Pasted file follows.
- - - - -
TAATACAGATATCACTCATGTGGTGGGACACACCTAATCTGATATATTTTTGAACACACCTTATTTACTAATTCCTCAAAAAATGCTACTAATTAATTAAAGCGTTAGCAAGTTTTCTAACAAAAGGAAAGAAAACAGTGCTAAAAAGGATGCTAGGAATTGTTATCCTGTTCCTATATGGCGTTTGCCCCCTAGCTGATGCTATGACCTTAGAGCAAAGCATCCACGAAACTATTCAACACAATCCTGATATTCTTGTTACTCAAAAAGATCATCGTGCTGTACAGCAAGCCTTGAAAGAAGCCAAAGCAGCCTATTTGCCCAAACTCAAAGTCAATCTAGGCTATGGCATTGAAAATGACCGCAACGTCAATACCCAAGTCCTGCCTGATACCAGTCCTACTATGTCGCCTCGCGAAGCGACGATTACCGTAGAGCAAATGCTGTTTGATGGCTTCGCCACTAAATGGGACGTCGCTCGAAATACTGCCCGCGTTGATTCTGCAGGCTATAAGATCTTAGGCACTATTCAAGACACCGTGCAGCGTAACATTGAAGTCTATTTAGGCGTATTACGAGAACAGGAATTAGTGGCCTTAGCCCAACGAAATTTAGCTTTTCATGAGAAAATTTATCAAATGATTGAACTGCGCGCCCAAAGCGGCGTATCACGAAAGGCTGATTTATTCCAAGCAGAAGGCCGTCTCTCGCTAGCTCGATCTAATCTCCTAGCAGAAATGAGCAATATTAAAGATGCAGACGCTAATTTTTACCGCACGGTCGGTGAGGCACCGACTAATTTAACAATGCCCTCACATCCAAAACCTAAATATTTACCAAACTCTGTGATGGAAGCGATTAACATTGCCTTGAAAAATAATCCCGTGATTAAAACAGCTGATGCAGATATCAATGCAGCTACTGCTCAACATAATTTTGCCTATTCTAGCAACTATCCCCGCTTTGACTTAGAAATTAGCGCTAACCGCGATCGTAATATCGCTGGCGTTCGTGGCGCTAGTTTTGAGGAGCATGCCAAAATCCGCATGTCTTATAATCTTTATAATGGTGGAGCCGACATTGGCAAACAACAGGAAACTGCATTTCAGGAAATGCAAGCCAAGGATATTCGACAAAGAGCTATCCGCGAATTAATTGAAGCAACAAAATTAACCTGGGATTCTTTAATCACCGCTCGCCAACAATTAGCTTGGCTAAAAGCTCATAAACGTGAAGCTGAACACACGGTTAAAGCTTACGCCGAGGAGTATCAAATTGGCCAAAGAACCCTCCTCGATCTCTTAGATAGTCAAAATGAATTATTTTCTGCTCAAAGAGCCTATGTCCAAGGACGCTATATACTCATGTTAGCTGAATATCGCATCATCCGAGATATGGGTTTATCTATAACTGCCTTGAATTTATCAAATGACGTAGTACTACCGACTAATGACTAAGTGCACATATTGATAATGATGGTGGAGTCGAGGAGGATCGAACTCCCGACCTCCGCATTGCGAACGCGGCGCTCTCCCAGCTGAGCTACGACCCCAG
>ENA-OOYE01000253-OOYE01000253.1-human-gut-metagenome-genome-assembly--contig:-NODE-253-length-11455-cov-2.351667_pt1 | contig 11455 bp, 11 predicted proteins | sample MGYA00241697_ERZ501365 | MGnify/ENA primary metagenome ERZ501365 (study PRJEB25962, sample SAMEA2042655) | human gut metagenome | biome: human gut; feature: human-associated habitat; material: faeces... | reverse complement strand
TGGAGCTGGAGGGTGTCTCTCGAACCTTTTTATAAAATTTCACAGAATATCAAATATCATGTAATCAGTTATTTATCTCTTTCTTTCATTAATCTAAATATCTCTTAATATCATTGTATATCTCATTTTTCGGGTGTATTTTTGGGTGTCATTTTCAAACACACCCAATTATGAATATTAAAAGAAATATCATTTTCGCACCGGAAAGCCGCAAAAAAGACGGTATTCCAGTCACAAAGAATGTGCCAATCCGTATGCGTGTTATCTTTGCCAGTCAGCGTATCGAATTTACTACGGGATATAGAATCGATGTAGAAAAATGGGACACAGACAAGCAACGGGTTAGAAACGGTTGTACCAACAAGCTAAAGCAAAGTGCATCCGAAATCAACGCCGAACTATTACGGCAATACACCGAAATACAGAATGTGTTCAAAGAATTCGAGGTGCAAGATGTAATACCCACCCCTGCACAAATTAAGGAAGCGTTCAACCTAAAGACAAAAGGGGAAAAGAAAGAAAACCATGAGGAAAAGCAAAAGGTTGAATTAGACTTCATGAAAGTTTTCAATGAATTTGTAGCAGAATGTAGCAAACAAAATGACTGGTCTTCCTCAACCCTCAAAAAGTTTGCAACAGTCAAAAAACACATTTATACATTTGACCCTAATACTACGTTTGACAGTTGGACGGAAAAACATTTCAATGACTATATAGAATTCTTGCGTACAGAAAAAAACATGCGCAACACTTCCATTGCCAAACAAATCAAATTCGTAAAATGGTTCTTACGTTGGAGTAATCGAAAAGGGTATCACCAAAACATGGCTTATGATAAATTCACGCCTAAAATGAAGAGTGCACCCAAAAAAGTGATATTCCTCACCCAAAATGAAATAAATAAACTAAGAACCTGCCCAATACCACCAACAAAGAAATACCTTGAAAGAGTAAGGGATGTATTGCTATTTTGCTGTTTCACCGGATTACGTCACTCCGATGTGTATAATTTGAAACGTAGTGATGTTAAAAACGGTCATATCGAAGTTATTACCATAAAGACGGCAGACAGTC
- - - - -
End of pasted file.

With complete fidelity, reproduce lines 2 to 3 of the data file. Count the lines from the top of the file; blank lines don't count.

>ENA-OOYE01000253-OOYE01000253.1-human-gut-metagenome-genome-assembly--contig:-NODE-253-length-11455-cov-2.351667_pt1 | contig 11455 bp, 11 predicted proteins | sample MGYA00241697_ERZ501365 | MGnify/ENA primary metagenome ERZ501365 (study PRJEB25962, sample SAMEA2042655) | human gut metagenome | biome: human gut; feature: human-associated habitat; material: faeces... | reverse complement strand
TGGAGCTGGAGGGTGTCTCTCGAACCTTTTTATAAAATTTCACAGAATATCAAATATCATGTAATCAGTTATTTATCTCTTTCTTTCATTAATCTAAATATCTCTTAATATCATTGTATATCTCATTTTTCGGGTGTATTTTTGGGTGTCATTTTCAAACACACCCAATTATGAATATTAAAAGAAATATCATTTTCGCACCGGAAAGCCGCAAAAAAGACGGTATTCCAGTCACAAAGAATGTGCCAATCCGTATGCGTGTTATCTTTGCCAGTCAGCGTATCGAATTTACTACGGGATATAGAATCGATGTAGAAAAATGGGACACAGACAAGCAACGGGTTAGAAACGGTTGTACCAACAAGCTAAAGCAAAGTGCATCCGAAATCAACGCCGAACTATTACGGCAATACACCGAAATACAGAATGTGTTCAAAGAATTCGAGGTGCAAGATGTAATACCCACCCCTGCACAAATTAAGGAAGCGTTCAACCTAAAGACAAAAGGGGAAAAGAAAGAAAACCATGAGGAAAAGCAAAAGGTTGAATTAGACTTCATGAAAGTTTTCAATGAATTTGTAGCAGAATGTAGCAAACAAAATGACTGGTCTTCCTCAACCCTCAAAAAGTTTGCAACAGTCAAAAAACACATTTATACATTTGACCCTAATACTACGTTTGACAGTTGGACGGAAAAACATTTCAATGACTATATAGAATTCTTGCGTACAGAAAAAAACATGCGCAACACTTCCATTGCCAAACAAATCAAATTCGTAAAATGGTTCTTACGTTGGAGTAATCGAAAAGGGTATCACCAAAACATGGCTTATGATAAATTCACGCCTAAAATGAAGAGTGCACCCAAAAAAGTGATATTCCTCACCCAAAATGAAATAAATAAACTAAGAACCTGCCCAATACCACCAACAAAGAAATACCTTGAAAGAGTAAGGGATGTATTGCTATTTTGCTGTTTCACCGGATTACGTCACTCCGATGTGTATAATTTGAAACGTAGTGATGTTAAAAACGGTCATATCGAAGTTATTACCATAAAGACGGCAGACAGTC